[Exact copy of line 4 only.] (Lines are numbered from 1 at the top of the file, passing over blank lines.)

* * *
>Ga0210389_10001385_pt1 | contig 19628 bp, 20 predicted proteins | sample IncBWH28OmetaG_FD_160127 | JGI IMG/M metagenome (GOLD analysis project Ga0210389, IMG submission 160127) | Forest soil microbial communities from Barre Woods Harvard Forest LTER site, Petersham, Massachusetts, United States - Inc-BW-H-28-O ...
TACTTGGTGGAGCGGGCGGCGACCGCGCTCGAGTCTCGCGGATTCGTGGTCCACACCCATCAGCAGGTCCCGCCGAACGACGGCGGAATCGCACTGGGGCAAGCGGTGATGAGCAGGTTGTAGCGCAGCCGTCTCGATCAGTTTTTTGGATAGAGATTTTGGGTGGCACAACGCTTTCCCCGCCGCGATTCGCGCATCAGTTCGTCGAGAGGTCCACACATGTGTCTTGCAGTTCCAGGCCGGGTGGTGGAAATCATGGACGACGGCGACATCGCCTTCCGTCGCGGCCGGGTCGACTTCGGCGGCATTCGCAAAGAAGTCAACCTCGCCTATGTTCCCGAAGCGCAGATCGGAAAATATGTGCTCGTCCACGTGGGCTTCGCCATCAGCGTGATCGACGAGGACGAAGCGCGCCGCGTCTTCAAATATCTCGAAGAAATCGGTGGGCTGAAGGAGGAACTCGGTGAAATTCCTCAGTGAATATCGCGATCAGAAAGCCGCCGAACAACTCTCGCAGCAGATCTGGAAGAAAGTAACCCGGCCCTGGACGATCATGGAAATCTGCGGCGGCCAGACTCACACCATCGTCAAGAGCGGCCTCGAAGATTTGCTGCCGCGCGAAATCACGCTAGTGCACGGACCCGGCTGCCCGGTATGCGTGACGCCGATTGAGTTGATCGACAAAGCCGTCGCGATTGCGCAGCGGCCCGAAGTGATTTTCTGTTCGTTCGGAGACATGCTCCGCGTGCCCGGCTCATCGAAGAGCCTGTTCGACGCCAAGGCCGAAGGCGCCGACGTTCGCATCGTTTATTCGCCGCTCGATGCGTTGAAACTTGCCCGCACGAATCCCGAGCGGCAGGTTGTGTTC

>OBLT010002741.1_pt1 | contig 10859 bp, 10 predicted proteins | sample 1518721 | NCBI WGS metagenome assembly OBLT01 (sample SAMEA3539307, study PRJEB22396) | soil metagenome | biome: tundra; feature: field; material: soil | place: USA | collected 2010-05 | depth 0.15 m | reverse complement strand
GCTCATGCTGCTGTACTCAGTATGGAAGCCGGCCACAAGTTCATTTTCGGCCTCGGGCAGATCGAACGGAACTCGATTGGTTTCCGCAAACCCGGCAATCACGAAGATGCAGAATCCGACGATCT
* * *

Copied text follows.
GCTCATGCTGCTGTACTCAGTATGGAAGCCGGCCACAAGTTCATTTTCGGCCTCGGGCAGATCGAACGGAACTCGATTGGTTTCCGCAAACCCGGCAATCACGAAGATGCAGAATCCGACGATCT